David Bowie’s more cerebral fans may be nodding with hand-to-chin approval as they appreciate the finer existential aspects of his retrospective, “David Bowie is,” at the V&A Museum in London. Now, his more materialistic fans also have something to ponder, an array of Bowie-related products at Selfridges‘ London Concept Store. The permission to hoard is right there in the title: “David Bowie is all yours.”
On Thursday, April 4, the Concept Store will make available for purchase a range of gift-shop products otherwise only available at the V&A, as well as current men’s and women’s pieces — Peter Pilotto, Gareth Pugh, Rick Owens, Givenchy — handpicked by Selfridges’ experts. Furthermore, Idea Books will offer vintage magazines featuring cover stories about the music legend and, living up to its name, the Vinyl Factory has curated a selection of actual Bowie albums, including Space Oddity (1969) and, the album that rocketed him out of lowly one-hit-wonder status, Aladdin Sane (1973). Sleeve art from Aladdin Sane, too, can be had, straight from photographer Brian Duffy’s original contact sheets.
But here’s where it gets interesting for fashion purists. Decades, the cult vintage shop in L.A., has curated a one-off capsule collection for Selfridges. Decades owner Cameron Silver has amassed a unique range of items, including sequined gold and silver numbers from a young Gianni Versace, as well as rare Paco Rabanne, Céline, Azzedine Alaïa, Thierry Mugler, Dior, Yves Saint Laurent pieces that channel Bowie’s androgynous look in The Man Who Fell to Earth and Just a Gigolo, in which he uncannily resembled his co-star, Marlene Dietrich, in her last film.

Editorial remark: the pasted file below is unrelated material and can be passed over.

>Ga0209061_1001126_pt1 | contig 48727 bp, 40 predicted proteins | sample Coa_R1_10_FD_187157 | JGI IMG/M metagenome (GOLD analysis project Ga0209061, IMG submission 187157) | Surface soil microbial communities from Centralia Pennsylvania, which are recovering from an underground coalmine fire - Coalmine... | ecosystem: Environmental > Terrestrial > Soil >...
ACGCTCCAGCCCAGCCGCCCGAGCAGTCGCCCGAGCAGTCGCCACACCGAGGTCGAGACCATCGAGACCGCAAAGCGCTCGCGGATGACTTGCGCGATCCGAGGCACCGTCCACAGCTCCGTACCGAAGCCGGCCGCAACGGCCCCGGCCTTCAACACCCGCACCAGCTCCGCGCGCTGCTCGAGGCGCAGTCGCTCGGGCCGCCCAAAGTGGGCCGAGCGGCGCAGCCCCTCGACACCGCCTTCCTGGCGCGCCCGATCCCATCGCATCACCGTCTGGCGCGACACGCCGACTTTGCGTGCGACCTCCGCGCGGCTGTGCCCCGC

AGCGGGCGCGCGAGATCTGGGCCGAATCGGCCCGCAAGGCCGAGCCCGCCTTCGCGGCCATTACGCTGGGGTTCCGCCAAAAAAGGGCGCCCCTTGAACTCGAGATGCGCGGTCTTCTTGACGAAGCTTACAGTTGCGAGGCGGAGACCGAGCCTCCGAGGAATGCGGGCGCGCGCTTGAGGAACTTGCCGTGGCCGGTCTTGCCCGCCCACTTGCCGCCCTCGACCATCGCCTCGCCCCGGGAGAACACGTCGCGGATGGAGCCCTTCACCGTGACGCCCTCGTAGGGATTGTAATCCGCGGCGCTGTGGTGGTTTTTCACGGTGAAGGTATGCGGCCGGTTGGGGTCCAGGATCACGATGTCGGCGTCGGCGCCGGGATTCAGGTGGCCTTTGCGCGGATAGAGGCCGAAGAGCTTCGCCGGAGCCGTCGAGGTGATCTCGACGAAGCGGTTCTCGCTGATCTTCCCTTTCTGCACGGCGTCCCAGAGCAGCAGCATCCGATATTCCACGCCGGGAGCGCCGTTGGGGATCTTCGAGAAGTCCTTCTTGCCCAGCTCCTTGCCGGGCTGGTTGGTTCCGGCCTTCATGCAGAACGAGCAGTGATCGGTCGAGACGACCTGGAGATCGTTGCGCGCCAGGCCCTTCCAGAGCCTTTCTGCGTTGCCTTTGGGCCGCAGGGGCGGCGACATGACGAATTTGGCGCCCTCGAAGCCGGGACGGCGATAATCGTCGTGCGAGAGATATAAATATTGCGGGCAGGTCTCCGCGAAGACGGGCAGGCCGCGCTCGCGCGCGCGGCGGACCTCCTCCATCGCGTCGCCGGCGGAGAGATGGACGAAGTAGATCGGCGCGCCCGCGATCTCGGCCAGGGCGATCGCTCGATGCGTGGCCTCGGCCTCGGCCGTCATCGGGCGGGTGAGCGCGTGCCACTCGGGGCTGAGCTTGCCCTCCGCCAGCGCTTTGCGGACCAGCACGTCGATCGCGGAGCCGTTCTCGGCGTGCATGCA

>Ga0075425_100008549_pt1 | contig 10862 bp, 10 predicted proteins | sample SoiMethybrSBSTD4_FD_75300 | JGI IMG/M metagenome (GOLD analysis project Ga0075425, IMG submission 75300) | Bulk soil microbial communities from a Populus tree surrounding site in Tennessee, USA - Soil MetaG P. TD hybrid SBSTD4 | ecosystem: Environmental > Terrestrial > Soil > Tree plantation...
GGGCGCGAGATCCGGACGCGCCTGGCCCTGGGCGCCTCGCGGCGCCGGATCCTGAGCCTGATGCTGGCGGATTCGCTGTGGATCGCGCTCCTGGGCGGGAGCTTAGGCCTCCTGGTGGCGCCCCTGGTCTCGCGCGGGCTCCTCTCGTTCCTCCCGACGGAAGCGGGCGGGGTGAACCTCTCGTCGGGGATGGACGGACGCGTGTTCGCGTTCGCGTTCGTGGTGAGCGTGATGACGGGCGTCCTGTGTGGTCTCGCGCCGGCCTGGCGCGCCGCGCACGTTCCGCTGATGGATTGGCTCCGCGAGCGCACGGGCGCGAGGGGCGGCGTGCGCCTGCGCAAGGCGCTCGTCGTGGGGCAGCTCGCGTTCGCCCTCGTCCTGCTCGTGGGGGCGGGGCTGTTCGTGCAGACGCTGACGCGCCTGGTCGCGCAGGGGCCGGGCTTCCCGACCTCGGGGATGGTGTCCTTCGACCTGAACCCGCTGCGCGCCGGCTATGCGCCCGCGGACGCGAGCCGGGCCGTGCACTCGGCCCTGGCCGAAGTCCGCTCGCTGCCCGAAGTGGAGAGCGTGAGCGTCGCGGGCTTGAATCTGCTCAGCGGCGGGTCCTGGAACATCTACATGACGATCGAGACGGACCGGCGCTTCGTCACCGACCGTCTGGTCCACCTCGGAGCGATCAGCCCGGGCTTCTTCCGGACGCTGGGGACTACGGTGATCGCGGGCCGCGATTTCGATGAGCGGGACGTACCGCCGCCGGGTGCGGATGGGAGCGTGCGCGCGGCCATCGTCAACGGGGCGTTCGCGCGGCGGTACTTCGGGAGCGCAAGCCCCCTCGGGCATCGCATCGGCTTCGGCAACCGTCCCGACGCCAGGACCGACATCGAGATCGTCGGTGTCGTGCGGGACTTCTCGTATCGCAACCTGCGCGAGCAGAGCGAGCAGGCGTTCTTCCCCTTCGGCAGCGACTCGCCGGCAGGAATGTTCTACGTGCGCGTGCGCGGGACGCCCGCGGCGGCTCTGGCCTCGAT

“David Bowie is one of the few fashion icons of the 20th and 21st centuries to inspire both men and women,” Cameron Silver told ARTINFO. “He also has had various looks that it was a vintage connoisseur’s wet dream to put together in our Selfridges capsule.”
— Lee Carter
Image: Ziggy Stardust jumpsuit, designed by Freddie Burretti that Bowie wore while performing “Starman” on “Top of the Pops” in 1973, shown in front of the televised performance/ Victoria and Albert Museum, London